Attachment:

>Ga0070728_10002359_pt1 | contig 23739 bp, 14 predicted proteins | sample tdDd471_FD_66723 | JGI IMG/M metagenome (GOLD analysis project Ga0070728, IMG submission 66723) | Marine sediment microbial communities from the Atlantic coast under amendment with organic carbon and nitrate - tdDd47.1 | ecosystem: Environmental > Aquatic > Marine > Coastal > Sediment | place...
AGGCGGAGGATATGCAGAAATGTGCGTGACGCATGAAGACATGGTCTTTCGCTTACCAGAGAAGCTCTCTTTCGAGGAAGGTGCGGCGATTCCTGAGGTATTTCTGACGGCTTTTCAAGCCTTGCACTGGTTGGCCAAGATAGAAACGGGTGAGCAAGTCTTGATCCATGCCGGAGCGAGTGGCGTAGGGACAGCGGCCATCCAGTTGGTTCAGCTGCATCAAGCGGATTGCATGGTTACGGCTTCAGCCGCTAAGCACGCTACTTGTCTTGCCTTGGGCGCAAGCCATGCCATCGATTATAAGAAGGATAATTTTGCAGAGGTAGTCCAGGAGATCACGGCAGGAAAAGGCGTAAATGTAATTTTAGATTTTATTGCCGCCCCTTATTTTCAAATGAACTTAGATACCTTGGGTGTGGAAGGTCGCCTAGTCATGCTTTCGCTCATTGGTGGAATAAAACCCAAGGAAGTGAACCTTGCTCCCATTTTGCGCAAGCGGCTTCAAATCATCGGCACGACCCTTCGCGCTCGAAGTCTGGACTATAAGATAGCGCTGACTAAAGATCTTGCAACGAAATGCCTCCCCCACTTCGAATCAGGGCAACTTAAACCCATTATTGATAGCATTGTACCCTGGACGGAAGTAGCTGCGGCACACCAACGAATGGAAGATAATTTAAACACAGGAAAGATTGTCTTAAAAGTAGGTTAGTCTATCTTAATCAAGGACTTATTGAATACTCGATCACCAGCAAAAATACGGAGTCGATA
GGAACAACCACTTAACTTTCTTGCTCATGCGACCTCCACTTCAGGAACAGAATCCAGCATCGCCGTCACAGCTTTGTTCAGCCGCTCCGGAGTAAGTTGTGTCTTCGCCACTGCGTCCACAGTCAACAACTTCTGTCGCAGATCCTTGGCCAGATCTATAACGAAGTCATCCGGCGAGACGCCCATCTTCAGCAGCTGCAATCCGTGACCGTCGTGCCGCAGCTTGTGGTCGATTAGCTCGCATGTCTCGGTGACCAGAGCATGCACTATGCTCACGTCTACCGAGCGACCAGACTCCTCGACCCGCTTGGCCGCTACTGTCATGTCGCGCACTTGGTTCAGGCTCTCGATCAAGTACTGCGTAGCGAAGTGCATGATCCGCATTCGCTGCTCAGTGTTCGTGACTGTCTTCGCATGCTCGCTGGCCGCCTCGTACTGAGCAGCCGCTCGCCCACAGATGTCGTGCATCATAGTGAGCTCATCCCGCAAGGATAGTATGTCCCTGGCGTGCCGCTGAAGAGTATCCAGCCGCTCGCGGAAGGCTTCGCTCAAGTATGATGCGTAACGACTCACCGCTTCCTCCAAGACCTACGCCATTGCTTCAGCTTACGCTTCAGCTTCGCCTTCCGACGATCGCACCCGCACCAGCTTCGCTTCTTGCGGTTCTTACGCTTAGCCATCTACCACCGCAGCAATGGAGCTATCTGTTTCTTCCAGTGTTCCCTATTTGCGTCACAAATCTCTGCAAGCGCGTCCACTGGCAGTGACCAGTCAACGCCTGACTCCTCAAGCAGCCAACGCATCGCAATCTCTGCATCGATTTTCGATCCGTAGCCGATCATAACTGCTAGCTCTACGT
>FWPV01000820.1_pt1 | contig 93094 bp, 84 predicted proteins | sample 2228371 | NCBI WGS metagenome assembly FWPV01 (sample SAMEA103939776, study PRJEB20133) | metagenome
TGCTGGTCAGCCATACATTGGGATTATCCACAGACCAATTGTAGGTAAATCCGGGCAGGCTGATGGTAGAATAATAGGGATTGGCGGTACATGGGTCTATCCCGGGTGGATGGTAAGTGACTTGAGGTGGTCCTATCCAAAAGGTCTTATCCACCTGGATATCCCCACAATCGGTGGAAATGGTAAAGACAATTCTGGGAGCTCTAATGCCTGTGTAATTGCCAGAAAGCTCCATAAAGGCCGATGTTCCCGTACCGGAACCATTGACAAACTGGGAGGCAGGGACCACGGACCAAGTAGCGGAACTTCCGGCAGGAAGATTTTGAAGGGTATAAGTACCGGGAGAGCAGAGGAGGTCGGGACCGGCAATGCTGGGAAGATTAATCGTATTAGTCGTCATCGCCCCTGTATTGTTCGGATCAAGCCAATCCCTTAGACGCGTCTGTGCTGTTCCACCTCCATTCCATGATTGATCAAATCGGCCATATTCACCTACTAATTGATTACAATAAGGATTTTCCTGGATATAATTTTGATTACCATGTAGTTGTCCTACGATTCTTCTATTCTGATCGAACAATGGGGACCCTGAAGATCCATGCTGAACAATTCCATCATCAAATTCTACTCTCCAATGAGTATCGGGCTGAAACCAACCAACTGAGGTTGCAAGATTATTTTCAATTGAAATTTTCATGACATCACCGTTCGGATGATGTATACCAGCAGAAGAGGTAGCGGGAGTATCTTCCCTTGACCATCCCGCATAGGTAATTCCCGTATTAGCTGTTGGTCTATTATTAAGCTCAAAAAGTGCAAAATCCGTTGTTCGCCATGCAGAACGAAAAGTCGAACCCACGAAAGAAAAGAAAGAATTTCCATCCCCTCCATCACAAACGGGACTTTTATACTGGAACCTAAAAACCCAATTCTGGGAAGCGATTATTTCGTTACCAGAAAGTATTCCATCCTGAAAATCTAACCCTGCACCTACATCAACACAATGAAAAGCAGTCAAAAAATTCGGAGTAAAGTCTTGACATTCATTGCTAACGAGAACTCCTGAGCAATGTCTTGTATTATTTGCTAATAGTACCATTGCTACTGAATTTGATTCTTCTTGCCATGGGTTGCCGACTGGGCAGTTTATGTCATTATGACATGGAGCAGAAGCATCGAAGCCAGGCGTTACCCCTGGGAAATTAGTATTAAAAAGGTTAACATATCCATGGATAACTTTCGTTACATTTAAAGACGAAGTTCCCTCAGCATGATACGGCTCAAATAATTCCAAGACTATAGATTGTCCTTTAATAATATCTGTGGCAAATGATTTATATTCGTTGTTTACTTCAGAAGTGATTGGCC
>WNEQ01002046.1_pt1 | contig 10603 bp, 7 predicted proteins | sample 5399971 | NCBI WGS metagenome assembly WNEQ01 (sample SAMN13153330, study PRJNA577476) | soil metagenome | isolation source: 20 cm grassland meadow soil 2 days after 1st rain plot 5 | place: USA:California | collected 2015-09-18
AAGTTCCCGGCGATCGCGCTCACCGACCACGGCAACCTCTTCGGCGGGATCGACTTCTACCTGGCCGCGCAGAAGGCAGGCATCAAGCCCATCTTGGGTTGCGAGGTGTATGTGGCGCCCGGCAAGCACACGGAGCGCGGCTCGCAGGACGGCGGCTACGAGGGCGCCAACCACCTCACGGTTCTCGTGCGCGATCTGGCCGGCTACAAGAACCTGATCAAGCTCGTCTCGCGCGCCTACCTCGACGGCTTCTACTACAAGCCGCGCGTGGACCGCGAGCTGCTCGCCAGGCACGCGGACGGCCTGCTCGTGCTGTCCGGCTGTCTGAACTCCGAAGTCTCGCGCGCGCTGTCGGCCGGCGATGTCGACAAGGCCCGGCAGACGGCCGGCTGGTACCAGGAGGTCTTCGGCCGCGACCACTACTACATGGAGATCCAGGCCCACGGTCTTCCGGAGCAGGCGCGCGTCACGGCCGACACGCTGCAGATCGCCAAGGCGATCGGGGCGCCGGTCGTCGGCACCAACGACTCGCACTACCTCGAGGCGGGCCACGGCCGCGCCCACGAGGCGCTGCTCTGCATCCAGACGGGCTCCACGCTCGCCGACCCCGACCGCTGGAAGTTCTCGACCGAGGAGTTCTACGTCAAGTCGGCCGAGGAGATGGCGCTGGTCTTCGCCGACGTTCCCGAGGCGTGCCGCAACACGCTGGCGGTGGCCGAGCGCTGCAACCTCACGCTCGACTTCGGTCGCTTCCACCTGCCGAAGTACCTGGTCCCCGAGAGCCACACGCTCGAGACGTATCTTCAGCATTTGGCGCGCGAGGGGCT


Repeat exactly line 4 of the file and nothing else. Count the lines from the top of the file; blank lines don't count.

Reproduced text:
>FWPV01000820.1_pt1 | contig 93094 bp, 84 predicted proteins | sample 2228371 | NCBI WGS metagenome assembly FWPV01 (sample SAMEA103939776, study PRJEB20133) | metagenome